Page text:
I think we could easily split stdlib into a set of smaller individual libraries, such as: linalg, io, stats, ascii, etc., then make stdlib depend on those using fpm, so for end users nothing would change. But in addition, they could also just depend on the individual library, thus speeding up their build.
For distribution using non-fpm, we have to improve fpm anyway to create a tarball that contains all the dependencies, and make this work with cmake and meson, so it shouldn’t add any hassle to end users who just want to use stdlib and not worry about these “subprojects”.
I think it’s worth considering, but there is some downside. It makes the logistics of maintaining the library and its documentation a bit more complex.
I also think in the (possibly distant) future, the library’s size won’t really be an issue. The “code bloat” from use of fypp for rank and type generic code will be alleviated by the addition of a generics facility in the language. And if we add a feature to fpm that prunes unused modules (i.e. if your project doesn’t ultimately use a module, it doesn’t get compiled or linked in), that will remove any additional hesitancy with regards to projects not needing to use the entire library.
Both of those are still pretty open ended questions and may not come to fruition for a decade or more, so maybe it would make sense to split stdlib up until then. I’m curious to hear what others think too.
Yes, after I posted this idea, I got couple other ideas:
fpm should not compile a module if it is not used by the final binary (if a given package creates a library, then it’s a different matter). This is obvious and should be implemented anyway. This might possibly completely fix the issue of “long compile times” and “big stdlib library”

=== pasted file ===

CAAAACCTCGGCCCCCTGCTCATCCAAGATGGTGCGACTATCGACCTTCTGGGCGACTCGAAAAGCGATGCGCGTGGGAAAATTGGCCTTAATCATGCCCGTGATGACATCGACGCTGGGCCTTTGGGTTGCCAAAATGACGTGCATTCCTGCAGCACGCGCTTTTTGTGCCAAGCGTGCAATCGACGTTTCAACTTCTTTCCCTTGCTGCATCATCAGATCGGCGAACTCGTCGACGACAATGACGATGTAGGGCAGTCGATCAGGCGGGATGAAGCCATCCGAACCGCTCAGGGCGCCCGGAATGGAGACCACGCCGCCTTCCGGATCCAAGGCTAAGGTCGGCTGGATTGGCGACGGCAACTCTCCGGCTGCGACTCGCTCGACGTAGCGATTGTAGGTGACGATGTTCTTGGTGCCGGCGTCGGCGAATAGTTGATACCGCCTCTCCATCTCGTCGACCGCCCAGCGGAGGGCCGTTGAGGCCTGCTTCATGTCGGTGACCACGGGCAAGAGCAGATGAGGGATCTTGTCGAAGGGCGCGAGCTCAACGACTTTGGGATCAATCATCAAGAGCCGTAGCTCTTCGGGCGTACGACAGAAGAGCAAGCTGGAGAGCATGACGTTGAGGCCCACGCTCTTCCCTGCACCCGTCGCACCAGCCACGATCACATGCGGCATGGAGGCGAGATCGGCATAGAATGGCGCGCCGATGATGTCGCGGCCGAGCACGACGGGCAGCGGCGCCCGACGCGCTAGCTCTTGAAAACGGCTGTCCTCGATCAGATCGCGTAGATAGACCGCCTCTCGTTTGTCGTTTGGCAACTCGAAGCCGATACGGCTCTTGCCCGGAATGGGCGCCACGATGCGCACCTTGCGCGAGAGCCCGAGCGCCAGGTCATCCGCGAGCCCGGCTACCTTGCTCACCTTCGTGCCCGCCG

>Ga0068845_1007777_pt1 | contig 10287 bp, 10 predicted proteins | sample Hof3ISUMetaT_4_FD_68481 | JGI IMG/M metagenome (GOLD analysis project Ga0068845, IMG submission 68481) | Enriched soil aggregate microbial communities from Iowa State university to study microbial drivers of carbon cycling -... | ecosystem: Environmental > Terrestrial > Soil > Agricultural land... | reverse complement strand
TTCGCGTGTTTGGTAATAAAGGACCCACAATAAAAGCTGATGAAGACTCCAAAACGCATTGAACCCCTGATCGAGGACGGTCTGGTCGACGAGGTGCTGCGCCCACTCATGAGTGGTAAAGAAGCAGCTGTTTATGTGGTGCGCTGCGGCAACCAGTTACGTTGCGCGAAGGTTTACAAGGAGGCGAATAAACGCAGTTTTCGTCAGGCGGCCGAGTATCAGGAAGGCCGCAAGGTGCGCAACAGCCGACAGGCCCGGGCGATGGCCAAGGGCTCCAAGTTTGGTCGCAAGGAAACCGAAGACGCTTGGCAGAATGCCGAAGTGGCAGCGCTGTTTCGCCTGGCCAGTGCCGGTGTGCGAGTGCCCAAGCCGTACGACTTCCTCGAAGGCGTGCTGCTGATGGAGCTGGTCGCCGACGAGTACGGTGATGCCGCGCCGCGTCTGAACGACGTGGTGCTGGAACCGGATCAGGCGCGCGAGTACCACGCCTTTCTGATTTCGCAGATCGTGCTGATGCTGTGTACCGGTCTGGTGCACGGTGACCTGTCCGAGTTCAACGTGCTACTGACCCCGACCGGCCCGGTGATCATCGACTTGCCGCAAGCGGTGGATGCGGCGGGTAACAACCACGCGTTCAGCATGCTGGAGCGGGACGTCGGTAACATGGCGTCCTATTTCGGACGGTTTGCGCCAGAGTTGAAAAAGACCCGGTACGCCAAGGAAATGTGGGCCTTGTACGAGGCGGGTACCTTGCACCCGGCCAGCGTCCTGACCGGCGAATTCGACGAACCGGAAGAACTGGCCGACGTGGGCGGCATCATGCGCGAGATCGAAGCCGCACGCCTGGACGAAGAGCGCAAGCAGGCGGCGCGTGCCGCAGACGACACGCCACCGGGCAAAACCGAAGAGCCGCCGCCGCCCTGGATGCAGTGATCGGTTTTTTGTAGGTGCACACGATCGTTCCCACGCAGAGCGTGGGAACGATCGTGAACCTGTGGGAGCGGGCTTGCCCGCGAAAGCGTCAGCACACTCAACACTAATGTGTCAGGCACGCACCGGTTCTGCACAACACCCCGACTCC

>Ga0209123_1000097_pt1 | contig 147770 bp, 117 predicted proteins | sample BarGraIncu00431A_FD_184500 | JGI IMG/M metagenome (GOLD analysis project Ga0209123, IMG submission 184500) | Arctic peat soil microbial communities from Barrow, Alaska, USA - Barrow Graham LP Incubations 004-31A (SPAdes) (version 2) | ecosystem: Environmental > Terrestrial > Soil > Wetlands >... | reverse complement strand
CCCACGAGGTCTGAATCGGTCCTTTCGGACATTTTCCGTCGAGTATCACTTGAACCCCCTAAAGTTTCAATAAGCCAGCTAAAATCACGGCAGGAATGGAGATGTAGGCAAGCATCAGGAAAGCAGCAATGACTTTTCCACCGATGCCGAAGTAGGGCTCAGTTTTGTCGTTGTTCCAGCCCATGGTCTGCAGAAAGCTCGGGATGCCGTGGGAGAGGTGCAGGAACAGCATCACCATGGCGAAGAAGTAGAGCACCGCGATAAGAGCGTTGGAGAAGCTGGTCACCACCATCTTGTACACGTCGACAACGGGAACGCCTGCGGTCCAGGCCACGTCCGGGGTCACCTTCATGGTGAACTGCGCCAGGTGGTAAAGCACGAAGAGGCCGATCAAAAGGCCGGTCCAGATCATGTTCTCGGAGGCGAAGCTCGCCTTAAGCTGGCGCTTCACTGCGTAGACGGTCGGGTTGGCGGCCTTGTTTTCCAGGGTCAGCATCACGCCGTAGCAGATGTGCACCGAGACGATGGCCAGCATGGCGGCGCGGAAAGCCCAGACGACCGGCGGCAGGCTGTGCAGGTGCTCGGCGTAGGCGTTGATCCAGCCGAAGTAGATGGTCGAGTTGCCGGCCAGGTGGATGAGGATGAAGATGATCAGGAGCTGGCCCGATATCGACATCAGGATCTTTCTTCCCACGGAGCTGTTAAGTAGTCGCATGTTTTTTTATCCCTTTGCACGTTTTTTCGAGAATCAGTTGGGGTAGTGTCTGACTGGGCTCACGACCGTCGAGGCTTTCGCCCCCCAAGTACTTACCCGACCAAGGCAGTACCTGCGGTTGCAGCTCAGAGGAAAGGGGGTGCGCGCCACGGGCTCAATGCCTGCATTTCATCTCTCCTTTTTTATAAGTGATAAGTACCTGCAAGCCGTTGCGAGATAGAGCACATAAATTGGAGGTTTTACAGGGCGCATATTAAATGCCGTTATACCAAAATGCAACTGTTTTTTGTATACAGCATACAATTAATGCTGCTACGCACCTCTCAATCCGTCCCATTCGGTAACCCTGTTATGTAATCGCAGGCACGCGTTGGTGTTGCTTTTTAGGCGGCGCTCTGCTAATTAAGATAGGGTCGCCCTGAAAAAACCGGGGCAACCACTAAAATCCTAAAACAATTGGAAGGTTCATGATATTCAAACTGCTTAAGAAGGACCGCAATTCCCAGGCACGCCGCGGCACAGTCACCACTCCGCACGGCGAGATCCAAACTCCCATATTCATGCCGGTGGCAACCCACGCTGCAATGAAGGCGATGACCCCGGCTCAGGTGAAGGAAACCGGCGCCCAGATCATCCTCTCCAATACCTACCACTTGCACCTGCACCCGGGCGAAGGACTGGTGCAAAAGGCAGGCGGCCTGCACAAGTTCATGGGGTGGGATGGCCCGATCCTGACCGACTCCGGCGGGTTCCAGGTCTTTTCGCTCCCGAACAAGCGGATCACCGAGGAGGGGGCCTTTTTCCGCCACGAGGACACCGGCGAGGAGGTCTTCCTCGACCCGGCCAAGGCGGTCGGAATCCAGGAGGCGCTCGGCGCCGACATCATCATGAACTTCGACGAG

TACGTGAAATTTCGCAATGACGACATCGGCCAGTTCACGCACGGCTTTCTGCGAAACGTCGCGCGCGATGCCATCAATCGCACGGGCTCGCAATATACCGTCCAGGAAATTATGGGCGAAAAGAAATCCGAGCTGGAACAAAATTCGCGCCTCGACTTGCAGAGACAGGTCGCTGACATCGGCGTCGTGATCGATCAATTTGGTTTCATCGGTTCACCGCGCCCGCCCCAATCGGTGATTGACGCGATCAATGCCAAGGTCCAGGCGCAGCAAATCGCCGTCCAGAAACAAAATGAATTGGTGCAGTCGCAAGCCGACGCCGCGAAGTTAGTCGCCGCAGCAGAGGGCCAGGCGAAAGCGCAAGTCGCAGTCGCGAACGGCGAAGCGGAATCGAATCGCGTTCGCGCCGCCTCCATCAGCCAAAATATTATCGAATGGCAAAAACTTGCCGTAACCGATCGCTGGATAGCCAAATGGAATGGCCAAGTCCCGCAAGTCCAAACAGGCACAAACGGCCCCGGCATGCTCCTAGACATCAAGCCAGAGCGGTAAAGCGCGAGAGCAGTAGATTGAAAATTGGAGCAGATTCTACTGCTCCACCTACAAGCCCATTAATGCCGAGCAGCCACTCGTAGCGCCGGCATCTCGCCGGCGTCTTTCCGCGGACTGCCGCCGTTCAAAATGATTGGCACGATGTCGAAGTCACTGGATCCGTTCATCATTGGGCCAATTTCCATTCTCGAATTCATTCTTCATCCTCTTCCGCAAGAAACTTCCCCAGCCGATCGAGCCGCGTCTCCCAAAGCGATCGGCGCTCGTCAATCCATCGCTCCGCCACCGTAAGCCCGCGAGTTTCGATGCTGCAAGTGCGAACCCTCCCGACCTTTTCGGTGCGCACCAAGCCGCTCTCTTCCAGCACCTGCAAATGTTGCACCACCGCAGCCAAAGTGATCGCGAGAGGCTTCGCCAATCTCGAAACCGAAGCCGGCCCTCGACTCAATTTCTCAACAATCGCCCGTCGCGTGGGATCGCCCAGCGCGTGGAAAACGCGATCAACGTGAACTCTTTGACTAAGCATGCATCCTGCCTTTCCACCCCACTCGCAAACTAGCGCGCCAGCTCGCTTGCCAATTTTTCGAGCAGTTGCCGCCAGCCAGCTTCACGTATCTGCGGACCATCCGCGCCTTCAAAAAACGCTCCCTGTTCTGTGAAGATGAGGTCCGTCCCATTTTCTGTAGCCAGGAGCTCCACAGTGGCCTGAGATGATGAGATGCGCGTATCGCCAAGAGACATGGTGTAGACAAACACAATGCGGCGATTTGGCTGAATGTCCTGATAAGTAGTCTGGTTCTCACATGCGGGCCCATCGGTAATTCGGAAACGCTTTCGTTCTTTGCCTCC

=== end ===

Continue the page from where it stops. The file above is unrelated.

possibly we can turn on and off parts of a package in fpm.toml.
I think let’s just focus on fpm, I think it can fix this.
With that change the final user will be faced with needing multiple libraries. It will make installs more complicated, especially as library sets get out of sync as one library is updated while another is not. It will discourage system administrators from simply installing the full library for all users. Instead they will install it piece by piece, so users will not be able to access the entire library by default.
I don’t think this is a good idea anyways. Like @oscardssmith says, this should be left to the package manager. FPM is of course one option. For projects using CMake, CMake Package Manager is probably the easiest though others like Conan exist as well. I have no experience with project built by Meson so others would have to comment on that particular use case.
EDIT: To elaborate a bit more, if one want to install a pre-built Fortran library on a system one would have to install one version for each compiler that users may want to use on the system. The reason for this is that name mangling and .mod-file formats are not consistent across different compiler vendors. Especially .mod-file formats can change between compiler versions as well which makes it even harder to maintain a shared installation.